Pragmata is scheduled for 2022, so of all the games featured in the showcase, it's likely the one earliest in development, so much may change - but in my view, this combination of RT effects delivers the most impressive utilisation of ray tracing seen at the PS5 event. Perhaps it points to the level of RT utilisation we will see a few years down the line - using smart optimisation for keeping ray traced reflections more reasonable in performance terms, while having enough rendering juice left over for game-changing real time global illumination.
Ultimately, as a ray tracing evangelist, I came away more than satisfied from the PlayStation 5 reveal - mightily surprised, even. This console generation has used the same kind of faked effects for so long that we've got used to them, and we don't even notice the errors and fakery in many scenarios. For example, nobody seems to question why they don't see the player character reflected in mirrors any more (even the original Duke Nukem 3D managed this!). Ambient occlusion and global illumination has evolved and looks good, but the overall effect falls short compared to what we've seen from ray traced implementations - the comparison between approximated and RT-simulated is stark.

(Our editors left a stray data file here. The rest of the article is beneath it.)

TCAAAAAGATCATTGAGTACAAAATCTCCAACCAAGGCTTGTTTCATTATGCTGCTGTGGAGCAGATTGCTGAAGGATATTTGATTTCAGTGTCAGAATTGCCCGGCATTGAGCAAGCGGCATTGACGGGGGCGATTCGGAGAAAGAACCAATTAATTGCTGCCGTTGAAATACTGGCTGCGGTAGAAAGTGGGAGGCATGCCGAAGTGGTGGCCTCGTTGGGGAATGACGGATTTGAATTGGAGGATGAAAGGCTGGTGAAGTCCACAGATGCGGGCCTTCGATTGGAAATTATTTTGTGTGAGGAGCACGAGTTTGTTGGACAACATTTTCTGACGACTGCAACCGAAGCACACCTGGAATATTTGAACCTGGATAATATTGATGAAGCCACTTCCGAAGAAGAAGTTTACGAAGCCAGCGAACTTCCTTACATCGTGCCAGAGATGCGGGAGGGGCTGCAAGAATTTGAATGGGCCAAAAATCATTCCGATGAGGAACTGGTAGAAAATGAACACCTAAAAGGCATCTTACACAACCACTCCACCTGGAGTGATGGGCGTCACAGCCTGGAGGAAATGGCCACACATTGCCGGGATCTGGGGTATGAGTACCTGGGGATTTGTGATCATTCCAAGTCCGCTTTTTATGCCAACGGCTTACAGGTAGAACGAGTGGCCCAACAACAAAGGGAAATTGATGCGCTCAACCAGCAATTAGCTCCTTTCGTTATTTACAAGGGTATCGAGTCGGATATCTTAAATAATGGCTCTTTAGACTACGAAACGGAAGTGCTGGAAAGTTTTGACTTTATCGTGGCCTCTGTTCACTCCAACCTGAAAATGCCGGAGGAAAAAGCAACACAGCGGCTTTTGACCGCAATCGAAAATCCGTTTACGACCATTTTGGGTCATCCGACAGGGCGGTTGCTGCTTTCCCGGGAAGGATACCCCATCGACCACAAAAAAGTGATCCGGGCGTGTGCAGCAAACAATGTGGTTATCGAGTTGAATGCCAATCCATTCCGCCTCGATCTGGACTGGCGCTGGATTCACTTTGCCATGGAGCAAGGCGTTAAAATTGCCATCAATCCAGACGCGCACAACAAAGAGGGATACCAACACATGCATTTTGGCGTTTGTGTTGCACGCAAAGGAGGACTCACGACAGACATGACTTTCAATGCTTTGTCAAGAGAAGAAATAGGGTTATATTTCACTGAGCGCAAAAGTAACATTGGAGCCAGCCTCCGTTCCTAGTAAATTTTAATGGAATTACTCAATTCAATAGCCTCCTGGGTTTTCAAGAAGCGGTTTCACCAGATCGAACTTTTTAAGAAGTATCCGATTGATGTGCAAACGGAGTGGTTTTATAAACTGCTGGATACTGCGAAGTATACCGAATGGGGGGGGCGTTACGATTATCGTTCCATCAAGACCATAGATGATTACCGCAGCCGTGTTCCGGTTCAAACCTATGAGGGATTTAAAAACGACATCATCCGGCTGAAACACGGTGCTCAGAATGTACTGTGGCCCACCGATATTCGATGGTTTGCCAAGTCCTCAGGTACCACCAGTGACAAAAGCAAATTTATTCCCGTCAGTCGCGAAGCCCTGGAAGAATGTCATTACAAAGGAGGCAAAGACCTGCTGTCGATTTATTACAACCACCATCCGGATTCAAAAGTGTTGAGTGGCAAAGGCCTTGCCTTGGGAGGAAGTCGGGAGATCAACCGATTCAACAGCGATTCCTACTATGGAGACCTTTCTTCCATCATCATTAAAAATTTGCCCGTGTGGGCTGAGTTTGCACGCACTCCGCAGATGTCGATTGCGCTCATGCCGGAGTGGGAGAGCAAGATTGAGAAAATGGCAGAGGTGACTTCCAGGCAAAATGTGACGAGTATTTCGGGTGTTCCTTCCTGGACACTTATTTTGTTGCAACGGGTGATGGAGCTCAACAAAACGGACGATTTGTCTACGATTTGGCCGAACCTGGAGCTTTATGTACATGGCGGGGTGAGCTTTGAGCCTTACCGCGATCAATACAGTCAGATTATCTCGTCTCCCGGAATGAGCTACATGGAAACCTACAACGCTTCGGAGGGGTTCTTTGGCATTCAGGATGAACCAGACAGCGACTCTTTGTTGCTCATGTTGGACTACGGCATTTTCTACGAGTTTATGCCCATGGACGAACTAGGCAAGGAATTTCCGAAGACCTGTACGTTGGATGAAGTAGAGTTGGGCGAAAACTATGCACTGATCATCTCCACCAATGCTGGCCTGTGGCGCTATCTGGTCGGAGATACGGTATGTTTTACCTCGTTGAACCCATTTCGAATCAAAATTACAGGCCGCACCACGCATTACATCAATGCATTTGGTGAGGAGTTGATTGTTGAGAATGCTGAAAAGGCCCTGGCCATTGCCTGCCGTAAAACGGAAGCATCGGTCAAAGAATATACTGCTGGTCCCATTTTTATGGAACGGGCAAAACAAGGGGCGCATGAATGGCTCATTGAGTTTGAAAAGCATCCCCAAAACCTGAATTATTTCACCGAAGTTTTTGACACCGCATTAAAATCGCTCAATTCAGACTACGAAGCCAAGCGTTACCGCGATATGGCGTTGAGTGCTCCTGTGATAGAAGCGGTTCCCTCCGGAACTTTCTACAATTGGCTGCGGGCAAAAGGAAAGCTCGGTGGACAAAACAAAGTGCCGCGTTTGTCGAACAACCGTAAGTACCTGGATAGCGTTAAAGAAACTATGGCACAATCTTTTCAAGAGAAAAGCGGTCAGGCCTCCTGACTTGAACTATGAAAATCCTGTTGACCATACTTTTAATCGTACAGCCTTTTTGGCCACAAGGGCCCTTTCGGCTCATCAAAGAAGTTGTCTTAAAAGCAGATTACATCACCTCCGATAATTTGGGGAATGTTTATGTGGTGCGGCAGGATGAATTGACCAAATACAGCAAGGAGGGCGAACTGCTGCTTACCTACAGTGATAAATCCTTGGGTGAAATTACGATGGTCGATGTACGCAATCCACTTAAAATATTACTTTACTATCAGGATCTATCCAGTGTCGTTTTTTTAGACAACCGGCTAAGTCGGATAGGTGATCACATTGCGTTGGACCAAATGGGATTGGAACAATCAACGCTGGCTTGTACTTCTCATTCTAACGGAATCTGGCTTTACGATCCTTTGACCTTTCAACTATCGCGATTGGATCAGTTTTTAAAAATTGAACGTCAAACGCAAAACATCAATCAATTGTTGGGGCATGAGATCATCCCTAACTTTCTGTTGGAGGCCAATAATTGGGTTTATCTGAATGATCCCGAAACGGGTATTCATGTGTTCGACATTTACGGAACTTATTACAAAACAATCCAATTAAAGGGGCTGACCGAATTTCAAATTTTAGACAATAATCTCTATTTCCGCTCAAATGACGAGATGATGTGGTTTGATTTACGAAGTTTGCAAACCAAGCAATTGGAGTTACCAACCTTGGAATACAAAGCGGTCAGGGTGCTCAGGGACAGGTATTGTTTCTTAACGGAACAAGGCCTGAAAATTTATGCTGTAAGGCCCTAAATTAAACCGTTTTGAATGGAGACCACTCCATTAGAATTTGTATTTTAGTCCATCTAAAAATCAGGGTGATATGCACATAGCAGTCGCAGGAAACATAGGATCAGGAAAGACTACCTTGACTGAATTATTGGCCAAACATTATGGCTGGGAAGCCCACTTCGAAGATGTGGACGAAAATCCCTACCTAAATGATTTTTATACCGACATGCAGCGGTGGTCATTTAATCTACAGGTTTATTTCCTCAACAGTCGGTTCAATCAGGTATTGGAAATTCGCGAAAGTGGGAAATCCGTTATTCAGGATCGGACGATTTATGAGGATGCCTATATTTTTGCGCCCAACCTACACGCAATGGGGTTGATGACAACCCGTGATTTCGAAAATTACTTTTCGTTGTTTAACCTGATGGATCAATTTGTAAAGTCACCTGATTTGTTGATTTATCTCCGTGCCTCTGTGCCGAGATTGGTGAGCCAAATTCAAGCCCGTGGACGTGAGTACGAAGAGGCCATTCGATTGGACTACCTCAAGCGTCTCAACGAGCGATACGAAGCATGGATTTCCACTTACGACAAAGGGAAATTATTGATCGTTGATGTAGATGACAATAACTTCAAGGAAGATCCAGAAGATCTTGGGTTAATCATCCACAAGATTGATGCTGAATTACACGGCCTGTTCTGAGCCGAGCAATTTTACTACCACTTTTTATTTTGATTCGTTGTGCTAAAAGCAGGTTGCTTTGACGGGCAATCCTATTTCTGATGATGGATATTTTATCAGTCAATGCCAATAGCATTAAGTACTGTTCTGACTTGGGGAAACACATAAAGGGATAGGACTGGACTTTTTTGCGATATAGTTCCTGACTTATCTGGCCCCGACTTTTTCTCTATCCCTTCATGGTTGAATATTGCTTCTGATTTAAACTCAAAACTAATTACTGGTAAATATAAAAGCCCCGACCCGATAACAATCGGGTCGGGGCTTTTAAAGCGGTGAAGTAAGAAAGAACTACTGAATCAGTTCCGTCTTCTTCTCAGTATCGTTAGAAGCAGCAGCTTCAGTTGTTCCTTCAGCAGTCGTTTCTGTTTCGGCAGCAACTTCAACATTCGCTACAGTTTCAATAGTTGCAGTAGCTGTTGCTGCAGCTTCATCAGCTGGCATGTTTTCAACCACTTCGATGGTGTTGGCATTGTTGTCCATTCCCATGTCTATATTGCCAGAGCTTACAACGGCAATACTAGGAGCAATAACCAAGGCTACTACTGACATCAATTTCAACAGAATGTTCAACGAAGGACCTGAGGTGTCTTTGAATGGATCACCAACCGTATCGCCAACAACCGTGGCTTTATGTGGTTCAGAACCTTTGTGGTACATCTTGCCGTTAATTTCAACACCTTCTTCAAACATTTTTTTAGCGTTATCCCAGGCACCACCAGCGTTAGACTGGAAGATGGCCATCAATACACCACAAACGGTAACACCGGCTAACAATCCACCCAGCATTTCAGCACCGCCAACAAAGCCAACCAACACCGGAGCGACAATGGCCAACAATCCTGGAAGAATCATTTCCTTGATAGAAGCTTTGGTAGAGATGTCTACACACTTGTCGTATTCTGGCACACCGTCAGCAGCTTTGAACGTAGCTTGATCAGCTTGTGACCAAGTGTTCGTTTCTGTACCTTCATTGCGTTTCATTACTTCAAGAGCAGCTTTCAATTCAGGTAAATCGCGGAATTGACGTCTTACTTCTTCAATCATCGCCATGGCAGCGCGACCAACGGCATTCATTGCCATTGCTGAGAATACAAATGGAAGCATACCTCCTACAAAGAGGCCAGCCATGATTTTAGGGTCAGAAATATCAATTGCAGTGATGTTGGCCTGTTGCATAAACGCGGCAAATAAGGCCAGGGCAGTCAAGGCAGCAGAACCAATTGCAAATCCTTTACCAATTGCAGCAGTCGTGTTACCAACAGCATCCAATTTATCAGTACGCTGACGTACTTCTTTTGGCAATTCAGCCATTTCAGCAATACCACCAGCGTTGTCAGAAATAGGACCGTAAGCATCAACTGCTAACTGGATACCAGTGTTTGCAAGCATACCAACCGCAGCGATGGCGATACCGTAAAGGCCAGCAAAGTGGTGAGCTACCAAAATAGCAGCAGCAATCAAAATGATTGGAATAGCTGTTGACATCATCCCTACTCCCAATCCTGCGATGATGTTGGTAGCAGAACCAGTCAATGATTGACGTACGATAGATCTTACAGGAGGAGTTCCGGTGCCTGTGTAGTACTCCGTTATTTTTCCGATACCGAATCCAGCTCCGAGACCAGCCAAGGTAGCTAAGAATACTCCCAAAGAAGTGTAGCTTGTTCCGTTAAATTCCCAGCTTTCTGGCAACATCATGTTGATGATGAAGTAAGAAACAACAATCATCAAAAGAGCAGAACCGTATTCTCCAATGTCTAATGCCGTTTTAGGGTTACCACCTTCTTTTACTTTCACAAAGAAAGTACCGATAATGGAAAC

From my perspective, the good news is that the PS5 software showcase demonstrated that game-makers aren't ignoring the new hardware and banking the more obvious performance wins from a more powerful GPU - they're experimenting with RT features in the here and now, and it looks like we may see some of the fruits of their labour at launch. If you'd told me that this would be the case at the beginning of 2020, I'd have struggled to believe it. Combined with the fully path-traced version of Minecraft we've already seen running on Xbox Series X, it's great to see console RT hardware backed by immediately visible results - and as a brand new tool in the developer's toolbox, I can't wait to see what happens next.